. The overall impression we get is that most businesses are tangled in a Sargasso Sea of process inefficiency.
So what is it about so many business processes that is so broken? How should we go about leading efforts to address such a significant problem with such important dimensions of effectiveness for any type of organization? Here are five ‘secrets of success’ to pay attention to for getting better results from any process improvement initiative:
1. Emphasize ‘Doing’ over ‘Training’
The most effective business process improvement projects are those that have been launched to fix an urgent business problem that everyone recognizes as frustrating. Given the chance to remove the burr currently under their saddles, most people will jump into the improvement effort with both feet, then learn about how to do it along the way.
We understand that you may need a few staff, or consultants like Berlineaton, with some formal training and experience in how to do the type of work involved, but initiatives that begin with organization-wide ‘process improvement training’ almost always fail to deliver on their promises. Why? Because the classroom is too far away from the coalface, or desk top as the case may be and, despite what others might tell you, process improvement is not ‘rocket surgery’. People already spend a lot time working out kinks in their various business processes so have the confidence that your people already know about 80% of what they need to, then just get on with it.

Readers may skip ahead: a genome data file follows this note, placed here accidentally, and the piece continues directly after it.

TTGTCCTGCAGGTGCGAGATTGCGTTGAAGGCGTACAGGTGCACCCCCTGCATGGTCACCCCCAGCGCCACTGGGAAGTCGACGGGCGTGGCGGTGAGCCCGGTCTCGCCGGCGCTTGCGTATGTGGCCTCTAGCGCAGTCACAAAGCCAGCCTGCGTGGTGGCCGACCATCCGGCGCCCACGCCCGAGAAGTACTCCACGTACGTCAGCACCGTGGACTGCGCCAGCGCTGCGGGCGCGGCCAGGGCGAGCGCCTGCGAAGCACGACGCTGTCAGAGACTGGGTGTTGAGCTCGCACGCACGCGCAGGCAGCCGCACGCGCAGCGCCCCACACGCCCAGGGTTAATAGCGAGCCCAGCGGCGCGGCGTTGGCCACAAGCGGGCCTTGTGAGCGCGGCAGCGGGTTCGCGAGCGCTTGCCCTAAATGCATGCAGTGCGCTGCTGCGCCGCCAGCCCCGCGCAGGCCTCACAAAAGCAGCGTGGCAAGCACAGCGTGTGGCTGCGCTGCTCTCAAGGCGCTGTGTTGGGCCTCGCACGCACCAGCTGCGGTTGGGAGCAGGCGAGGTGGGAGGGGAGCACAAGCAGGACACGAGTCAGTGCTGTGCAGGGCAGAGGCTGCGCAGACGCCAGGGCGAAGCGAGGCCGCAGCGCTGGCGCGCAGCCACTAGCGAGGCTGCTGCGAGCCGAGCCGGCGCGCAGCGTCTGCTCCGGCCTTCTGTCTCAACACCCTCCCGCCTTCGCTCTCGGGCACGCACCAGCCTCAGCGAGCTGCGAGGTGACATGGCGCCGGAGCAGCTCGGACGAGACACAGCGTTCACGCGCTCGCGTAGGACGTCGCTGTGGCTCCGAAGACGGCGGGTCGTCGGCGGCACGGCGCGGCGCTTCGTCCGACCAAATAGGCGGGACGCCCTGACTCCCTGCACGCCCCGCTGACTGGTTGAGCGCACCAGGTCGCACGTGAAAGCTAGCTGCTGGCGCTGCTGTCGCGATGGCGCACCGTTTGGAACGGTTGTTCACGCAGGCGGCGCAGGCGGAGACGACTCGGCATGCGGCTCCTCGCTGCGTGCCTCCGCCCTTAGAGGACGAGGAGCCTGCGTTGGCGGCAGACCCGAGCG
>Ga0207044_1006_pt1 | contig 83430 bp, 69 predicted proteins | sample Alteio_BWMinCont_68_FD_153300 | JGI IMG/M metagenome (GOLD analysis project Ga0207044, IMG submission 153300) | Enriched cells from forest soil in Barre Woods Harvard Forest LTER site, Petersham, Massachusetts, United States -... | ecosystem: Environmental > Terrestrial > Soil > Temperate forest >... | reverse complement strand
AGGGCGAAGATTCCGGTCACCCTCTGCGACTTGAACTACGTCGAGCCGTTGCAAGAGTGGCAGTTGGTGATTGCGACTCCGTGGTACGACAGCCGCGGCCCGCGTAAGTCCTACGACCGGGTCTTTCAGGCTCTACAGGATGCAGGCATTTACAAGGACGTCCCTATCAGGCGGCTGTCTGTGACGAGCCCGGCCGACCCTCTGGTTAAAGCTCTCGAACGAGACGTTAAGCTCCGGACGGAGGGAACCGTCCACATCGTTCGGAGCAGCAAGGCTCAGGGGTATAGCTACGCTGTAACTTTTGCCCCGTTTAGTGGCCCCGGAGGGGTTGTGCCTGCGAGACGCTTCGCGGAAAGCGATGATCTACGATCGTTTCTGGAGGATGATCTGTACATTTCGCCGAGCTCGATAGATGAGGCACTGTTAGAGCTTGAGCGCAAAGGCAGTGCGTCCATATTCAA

2. Involve Everyone
When everyone is engaged in solution making, the project always goes faster and better. ‘Everyone’ includes customers and suppliers, of course. Projects that are primarily driven by one person, or a small, ‘elite team’ in an ivory tower somewhere, will usually fail for three reasons: